As Chatham University’s board of trustees prepares to vote Thursday on whether to allow its all-female undergraduate college to go coed, the dean of the Chatham College for Women has resigned, and leaders have reiterated their view that the switch is necessary for the institution’s future viability.
The resignation of Karol Dean, who is the top-ranking official in the College for Women, was announced Tuesday and is effective May 23. If the board votes to go coed, an academic reorganization will take place and the women’s college will be eliminated.
Ms. Dean will become dean of the School of Social and Behavioral Sciences at Mercy College in New York, announced in an email sent Tuesday to the campus community by Wenying Xu, vice president for academic affairs.
In an email, Ms. Dean, who joined Chatham in January 2012, praised the women’s college’s faculty, students and staff and said she is leaving to “pursue a great opportunity” at Mercy College.
On the coed question, she wrote, “Because of the decline in the number of high school graduates in the Western Pennsylvania region, I join the faculty in encouraging the board of trustees to examine all options, including the option of expanding the primary undergraduate program to become a mixed sex program, in the interest of maintaining a vibrant intellectual community.”
In a meeting Monday with editors of the Pittsburgh Post-Gazette, Chatham president Esther Barazzone suggested that the switch to coed would, among other things, enable the university to reorganize itself rationally, based on disciplines and student demand, rather than simply walling off the all-female undergraduate college from the rest of the 2,200-student university
Chatham would like to give undergraduates as soon as they enroll the option of securing a spot in the university’s high-demand graduate programs.
Ms. Barazzone was joined by trustees Jane Burger and Louise Brown, who agreed that the circumstances now are different than they were when Chatham previously weighed going coed nearly a quarter-century ago.
They cited the severe economic downturn in 2008, population losses in Pennsylvania and declining interest among college-bound high school girls in pursuing study at a single-sex college.
“I think reality has set in for most of our alums, not all of them, but most of them,” said Ms Brown, a member of the Class of 1967.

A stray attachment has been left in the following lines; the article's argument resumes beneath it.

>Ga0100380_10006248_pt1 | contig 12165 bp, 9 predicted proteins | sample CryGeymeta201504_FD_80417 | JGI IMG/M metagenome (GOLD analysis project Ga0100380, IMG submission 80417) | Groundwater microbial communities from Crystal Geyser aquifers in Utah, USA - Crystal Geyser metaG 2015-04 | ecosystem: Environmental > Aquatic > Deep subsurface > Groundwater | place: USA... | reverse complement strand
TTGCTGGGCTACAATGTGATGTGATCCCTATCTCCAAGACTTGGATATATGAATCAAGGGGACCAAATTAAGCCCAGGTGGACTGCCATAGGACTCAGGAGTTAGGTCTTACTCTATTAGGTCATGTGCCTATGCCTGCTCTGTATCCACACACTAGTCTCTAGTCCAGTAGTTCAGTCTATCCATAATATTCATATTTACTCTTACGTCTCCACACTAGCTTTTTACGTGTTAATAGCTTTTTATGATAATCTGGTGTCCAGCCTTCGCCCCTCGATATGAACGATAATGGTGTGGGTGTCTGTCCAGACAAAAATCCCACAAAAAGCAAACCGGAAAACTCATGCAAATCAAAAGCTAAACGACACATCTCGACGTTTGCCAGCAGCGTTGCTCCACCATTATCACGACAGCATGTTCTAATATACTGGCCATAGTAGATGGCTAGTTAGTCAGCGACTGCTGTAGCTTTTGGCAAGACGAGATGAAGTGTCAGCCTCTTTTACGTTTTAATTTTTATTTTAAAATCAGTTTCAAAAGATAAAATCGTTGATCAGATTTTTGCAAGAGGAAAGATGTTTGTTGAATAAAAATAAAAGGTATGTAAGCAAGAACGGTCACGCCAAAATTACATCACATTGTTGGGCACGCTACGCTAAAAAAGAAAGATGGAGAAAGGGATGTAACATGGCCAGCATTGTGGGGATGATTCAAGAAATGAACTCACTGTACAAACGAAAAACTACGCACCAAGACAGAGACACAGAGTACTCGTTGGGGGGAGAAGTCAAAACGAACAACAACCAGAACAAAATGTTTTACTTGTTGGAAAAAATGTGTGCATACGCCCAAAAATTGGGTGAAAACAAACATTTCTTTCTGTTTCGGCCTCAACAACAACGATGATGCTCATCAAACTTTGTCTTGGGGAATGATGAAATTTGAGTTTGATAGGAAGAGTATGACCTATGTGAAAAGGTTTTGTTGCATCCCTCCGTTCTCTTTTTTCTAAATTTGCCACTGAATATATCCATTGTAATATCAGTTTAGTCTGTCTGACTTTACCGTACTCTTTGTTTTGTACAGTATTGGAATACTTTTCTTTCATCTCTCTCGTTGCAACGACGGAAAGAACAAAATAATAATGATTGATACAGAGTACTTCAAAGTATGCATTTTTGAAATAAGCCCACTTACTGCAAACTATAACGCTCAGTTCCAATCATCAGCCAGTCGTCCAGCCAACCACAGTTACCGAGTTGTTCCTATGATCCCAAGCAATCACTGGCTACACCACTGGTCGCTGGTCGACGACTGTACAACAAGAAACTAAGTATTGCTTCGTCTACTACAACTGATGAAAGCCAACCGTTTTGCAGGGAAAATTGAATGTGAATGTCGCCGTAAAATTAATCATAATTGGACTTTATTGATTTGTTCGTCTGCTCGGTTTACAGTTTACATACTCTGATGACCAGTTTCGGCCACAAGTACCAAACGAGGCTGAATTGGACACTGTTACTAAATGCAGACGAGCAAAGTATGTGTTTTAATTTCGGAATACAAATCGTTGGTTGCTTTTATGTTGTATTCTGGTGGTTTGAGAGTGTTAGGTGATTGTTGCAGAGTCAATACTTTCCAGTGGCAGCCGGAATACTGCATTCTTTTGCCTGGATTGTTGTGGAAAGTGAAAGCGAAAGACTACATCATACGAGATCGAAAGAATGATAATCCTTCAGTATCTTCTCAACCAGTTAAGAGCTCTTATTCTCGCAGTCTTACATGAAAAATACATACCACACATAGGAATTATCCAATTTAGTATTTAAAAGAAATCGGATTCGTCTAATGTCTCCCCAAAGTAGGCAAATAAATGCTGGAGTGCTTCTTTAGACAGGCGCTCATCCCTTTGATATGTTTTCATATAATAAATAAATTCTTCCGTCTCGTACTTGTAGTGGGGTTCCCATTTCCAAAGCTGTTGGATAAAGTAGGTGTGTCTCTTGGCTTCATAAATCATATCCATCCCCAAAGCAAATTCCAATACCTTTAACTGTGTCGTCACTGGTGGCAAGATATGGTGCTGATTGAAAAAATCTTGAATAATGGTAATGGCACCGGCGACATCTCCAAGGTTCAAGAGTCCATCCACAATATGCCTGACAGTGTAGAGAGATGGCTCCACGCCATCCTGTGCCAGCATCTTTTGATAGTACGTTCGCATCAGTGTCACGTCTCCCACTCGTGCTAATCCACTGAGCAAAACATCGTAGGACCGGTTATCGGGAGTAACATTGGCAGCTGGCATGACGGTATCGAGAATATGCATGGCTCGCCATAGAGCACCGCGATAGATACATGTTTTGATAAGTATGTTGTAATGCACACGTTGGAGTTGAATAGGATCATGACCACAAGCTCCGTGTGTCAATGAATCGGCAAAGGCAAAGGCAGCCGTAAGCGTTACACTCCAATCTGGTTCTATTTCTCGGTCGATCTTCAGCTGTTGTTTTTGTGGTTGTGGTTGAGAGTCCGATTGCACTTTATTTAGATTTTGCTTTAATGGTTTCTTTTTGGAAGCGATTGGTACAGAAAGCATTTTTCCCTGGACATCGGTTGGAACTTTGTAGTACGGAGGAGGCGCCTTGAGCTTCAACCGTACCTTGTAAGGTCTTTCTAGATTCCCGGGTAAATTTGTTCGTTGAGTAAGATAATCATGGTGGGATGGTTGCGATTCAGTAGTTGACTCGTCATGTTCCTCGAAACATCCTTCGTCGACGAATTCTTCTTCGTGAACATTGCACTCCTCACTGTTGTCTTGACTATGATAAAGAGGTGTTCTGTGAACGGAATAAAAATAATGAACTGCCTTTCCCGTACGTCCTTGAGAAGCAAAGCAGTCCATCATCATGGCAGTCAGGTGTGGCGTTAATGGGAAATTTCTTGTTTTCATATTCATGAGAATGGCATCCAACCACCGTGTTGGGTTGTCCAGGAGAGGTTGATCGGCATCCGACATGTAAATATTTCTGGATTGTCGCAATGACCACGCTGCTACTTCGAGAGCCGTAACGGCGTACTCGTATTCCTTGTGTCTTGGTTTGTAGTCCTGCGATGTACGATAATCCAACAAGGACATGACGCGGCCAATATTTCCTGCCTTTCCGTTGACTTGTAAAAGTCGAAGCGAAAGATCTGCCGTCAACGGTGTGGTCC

That said, she alluded to the difficulty of the decision for them and for the board that has been weighing the idea for months. If the school goes coed, males would first be admitted in the fall of 2015.
“Are they all thrilled? I’m not even in that category,” she said.
The trustees, who will meet at 1 p.m. Thursday on the Shadyside campus, have given no sign they might adhere to calls by a group of alumnae and students which wants the vote to be delayed a year. Those opponents say the school should more thoroughly weigh alternatives.
Officials have allotted space on campus for an expected protest as the board meets. Last week, a small group of students and alumnae carrying signs that included “Better Dead Than Coed!” were asked to leave campus, something Ms. Barazzone said in hindsight the university might have handled differently.
In an opinion piece published in Tuesday’s Post-Gazette, three Chatham alumnae — Nancy Chubb (1973), Rachel Lunsford (2007) and Kelly McKown (2002) — dispute assertions that only a small group of alumnae is opposed. They said that notion is dispelled by the more than 2,000 likes on the Save Chatham Facebook page and the more than 200 people who have signed an iPetition against going coed.
Since announcing in February that the board would weigh going coed, the authors wrote, “President Barazzone has shown no interest in finding a way not to go coeducational.”
Chatham leaders counter that efforts were made, but even so, the ranks of first-time, full-time freshmen is half what it was five years ago and is continuing to fall even as coed graduate programs thrive.
Undergraduate enrollment, which grew to 750 in 2008, is now closer to the 500 figure in 1990, when going coed was last weighed.
Ms. Burger said other women’s colleges waited too late before making the switch, firing their presidents amid financial hardship and bringing in someone new to make the change. She said that in the case of Chatham, Ms. Barazzone has worked aggressively for two decades to preserve the single-sex college.
“When Esther says we need to do this, it’s very different than the new guy coming in to say we need to do this,” Ms. Burger said.
Eleanor Chute contributed. Bill Schackner: email@example.com, 412-263-1977 or on Twitter @BschacknerPG. First Published April 29, 2014 3:40 PM